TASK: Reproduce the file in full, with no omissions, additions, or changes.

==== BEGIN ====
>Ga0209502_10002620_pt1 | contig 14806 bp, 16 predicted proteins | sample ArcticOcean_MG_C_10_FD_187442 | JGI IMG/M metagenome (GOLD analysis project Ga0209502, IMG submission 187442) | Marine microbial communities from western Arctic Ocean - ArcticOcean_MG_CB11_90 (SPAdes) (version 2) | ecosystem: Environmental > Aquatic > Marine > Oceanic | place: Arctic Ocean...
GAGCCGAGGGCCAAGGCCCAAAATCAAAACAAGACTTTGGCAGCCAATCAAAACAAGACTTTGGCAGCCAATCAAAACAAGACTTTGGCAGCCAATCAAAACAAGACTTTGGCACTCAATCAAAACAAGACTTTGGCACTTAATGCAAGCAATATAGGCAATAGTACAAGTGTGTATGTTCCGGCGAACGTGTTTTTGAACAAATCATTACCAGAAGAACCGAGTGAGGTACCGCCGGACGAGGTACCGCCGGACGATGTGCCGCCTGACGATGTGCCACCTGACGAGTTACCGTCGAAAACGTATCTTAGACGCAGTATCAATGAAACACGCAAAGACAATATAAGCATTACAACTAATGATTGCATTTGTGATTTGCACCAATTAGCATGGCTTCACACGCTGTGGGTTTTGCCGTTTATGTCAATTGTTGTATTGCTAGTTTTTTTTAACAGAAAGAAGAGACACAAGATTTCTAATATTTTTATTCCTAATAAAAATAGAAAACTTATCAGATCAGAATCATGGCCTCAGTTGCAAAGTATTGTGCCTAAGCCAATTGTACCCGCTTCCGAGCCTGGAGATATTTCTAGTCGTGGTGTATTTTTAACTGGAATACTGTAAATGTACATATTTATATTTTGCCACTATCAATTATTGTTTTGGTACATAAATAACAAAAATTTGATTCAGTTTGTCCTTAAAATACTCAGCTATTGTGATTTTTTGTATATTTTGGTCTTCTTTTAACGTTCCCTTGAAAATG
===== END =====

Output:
>Ga0209502_10002620_pt1 | contig 14806 bp, 16 predicted proteins | sample ArcticOcean_MG_C_10_FD_187442 | JGI IMG/M metagenome (GOLD analysis project Ga0209502, IMG submission 187442) | Marine microbial communities from western Arctic Ocean - ArcticOcean_MG_CB11_90 (SPAdes) (version 2) | ecosystem: Environmental > Aquatic > Marine > Oceanic | place: Arctic Ocean...
GAGCCGAGGGCCAAGGCCCAAAATCAAAACAAGACTTTGGCAGCCAATCAAAACAAGACTTTGGCAGCCAATCAAAACAAGACTTTGGCAGCCAATCAAAACAAGACTTTGGCACTCAATCAAAACAAGACTTTGGCACTTAATGCAAGCAATATAGGCAATAGTACAAGTGTGTATGTTCCGGCGAACGTGTTTTTGAACAAATCATTACCAGAAGAACCGAGTGAGGTACCGCCGGACGAGGTACCGCCGGACGATGTGCCGCCTGACGATGTGCCACCTGACGAGTTACCGTCGAAAACGTATCTTAGACGCAGTATCAATGAAACACGCAAAGACAATATAAGCATTACAACTAATGATTGCATTTGTGATTTGCACCAATTAGCATGGCTTCACACGCTGTGGGTTTTGCCGTTTATGTCAATTGTTGTATTGCTAGTTTTTTTTAACAGAAAGAAGAGACACAAGATTTCTAATATTTTTATTCCTAATAAAAATAGAAAACTTATCAGATCAGAATCATGGCCTCAGTTGCAAAGTATTGTGCCTAAGCCAATTGTACCCGCTTCCGAGCCTGGAGATATTTCTAGTCGTGGTGTATTTTTAACTGGAATACTGTAAATGTACATATTTATATTTTGCCACTATCAATTATTGTTTTGGTACATAAATAACAAAAATTTGATTCAGTTTGTCCTTAAAATACTCAGCTATTGTGATTTTTTGTATATTTTGGTCTTCTTTTAACGTTCCCTTGAAAATG